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Broken minds, broken lives

"Broken minds, broken lives" Continued...

Issue: "Getting paid not aid," Feb. 22, 2014

WHILE SYLVIA and millions of others despair, Americans spend billions on mental health: $135 billion in 2010, according to the Substance Abuse and Mental Health Services Administration (SAMHSA). The money comes from state and county funds, Medicaid and Medicare, private insurance, various other private and nonprofit programs, and individual out-of-pocket payments. But D.J. Jaffe, executive director of Mental Illness Policy Org., says money often goes to programs under the elastic scope of “mental health” that includes yoga classes, basic computer skills tutoring, counseling for bullied kids, and anti-stigma campaigns. The most severely ill—those with schizophrenia, bipolar disorder, and severe depression— are often left out.

FOLLOWING THE MONEY: Murphy in the basement of the Capitol.
Bill Clark/Roll Call/Getty Images
FOLLOWING THE MONEY: Murphy in the basement of the Capitol.
SAMHSA and the Center for Mental Health Services (CMHS) are major culprits, many caregivers believe. Each year, SAMHSA shifts about $460 million in block grants to CMHS, but when Rep. Tim Murphy (R-Pa.), also a psychologist, spent a year with his Subcommittee on Oversight and Investigations to follow the money and examine the actual spending, he concluded: “[T]oo many of these grants are directed to advancing services rooted in unproven social theory and feel-good fads, rather than science.” 

At a hearing last year psychiatrist Sally Satel, a former member of the CMHS National Advisory Council, testified that SAMHSA and CMHS follow a misguided ideology that “supports activities that actively sabotage [the seriously mentally ill’s] welfare.” Their practices, she said, “either condemn the use of medications or are hostile to formal psychiatric care.”

Two days before the first anniversary of the Newtown shooting in December, Murphy unveiled legislation he says will fix the “broken” mental health system. The Helping Families in Mental Health Crisis Act, if passed, will appoint a new assistant secretary for mental health and substance abuse disorders. The appointee must be a medical professional who will advocate research and evidence-based models of care on a federal level.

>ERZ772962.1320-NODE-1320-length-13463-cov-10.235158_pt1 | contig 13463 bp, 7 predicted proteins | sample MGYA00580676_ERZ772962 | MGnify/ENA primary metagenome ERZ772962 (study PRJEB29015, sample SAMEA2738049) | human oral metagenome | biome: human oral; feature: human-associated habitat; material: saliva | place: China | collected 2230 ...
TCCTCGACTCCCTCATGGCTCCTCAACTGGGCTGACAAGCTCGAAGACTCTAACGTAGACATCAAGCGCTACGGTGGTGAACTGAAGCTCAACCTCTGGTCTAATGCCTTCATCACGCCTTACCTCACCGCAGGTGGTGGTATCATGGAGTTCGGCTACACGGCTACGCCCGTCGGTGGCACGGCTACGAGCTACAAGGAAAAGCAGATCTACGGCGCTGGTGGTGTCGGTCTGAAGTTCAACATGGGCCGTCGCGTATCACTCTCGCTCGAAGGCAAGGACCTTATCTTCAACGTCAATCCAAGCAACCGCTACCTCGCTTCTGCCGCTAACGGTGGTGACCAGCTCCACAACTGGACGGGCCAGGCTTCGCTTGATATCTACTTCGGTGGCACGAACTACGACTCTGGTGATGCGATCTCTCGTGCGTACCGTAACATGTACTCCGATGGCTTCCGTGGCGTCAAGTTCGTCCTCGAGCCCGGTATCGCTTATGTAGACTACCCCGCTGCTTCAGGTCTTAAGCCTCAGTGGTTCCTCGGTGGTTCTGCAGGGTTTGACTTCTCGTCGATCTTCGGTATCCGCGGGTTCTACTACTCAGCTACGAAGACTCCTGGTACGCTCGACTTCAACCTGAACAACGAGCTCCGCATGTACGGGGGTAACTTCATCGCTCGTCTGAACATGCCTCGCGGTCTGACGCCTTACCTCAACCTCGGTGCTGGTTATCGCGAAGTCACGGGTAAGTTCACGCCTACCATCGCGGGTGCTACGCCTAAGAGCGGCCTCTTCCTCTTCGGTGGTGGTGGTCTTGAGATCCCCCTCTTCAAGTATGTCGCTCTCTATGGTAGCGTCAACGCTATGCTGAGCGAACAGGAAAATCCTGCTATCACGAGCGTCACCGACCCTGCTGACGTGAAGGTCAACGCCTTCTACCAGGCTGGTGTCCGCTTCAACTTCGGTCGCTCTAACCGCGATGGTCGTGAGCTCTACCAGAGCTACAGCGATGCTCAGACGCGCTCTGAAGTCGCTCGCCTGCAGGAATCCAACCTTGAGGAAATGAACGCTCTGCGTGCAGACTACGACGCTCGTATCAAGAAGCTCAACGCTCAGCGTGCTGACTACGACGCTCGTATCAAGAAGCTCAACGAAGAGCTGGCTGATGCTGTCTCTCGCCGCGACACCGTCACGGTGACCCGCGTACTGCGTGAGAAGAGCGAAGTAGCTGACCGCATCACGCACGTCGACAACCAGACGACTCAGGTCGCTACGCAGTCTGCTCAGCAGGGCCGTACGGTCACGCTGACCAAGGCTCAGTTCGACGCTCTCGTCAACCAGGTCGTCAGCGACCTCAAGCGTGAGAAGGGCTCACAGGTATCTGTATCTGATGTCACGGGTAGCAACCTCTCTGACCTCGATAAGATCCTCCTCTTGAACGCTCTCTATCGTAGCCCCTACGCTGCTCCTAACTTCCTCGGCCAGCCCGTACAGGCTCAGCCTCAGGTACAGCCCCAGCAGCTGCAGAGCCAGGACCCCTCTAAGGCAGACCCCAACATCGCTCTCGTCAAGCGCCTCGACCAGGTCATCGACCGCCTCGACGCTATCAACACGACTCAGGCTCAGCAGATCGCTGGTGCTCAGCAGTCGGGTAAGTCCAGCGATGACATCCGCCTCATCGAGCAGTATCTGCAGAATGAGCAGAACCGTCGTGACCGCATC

The bill also aims to facilitate access to direct, primary treatment. It proposes modernizing laws that prevent mental health professionals from sharing vital information with parents and caregivers of mentally ill patients. It allows grants only to centers in states that allow involuntary treatment and assisted-outpatient treatment, and also cuts off taxpayer dollars that previously funded anti-psychiatry, anti-treatment organizations. 

The Affordable Care Act (Obamacare) will bring more patients into the already strained mental health system, and Vice President Joe Biden recently announced that the federal government will send $100 million more to existing mental health facilities and mental health services at community health centers. But how does more money help, when the existing mental health system is a failure?

Jaffe, who calls himself “a superliberal—as liberal as you can get,” said when it comes to mental illness, “the conservatives seem to understand mental illness better.” He says that, other than Tim Murphy, “most politicians don’t understand the difference between improving mental health and treating mental illness.” His bottom line: “Nobody really cares about the serious mentally ill. And I don’t see that changing.”

HAVE CHURCHES SHOWN they really care? Not according to research by Baylor University professor Matthew Stanford. His 2007 survey of 293 Christians who approached their local church for assistance on personal or a family member’s mental illness found that 60 percent of participants felt abandoned by the church, 19 percent were told mental illness is due to personal sin or a lack of faith, and 21 percent were told that it’s demonic.

The relationship between serious mental illness and sin is complicated. Mental illness has a physical component, but since it afflicts human beings it also has spiritual dimensions. Christians often deny the physical aspect. Stanford said “a majority of churches are denying” mental illness and sometimes covering it with an “ugly spiritual crust” by attributing everything to spiritual issues and refusing to take into account physical factors.

A Baylor survey in 2008 of church members with mental illness in their families showed about three in five saying their church was not involved at all in the problem. The other two-fifths said their church is “a little” (18.8 percent) or “somewhat” (17.6 percent) or “a great deal” (5.9 percent) involved, but many said the church only made matters worse. 

That’s a tragedy, Stanford said, because those dealing with mental health issues usually turn to the clergy first: “Even the very ill, the very psychotic individuals, while they are certainly distracted from their faith, they are really asking the big questions: ‘Where is God in this? Do I have hope? Is God punishing me?’ They are often crying out to God.”

Esther Park, a private-practice psychiatrist in Southern California, told me that many churches are oblivious or ignorant about mental illness because many Christians “judge the level of faith by their outcome” and aren’t open about their uglier struggles. If more pastors became educated on the illness, they could foster an environment in which people feel more confident to ask for help and discover, “What’s God’s will in this?” She recently started a community service Bible group for those with mental illness in her clinic, because she saw a gaping need within the Christian community.

—Part 2 of a two-part series on mental illness (see “Saving Seth,” Feb. 8)

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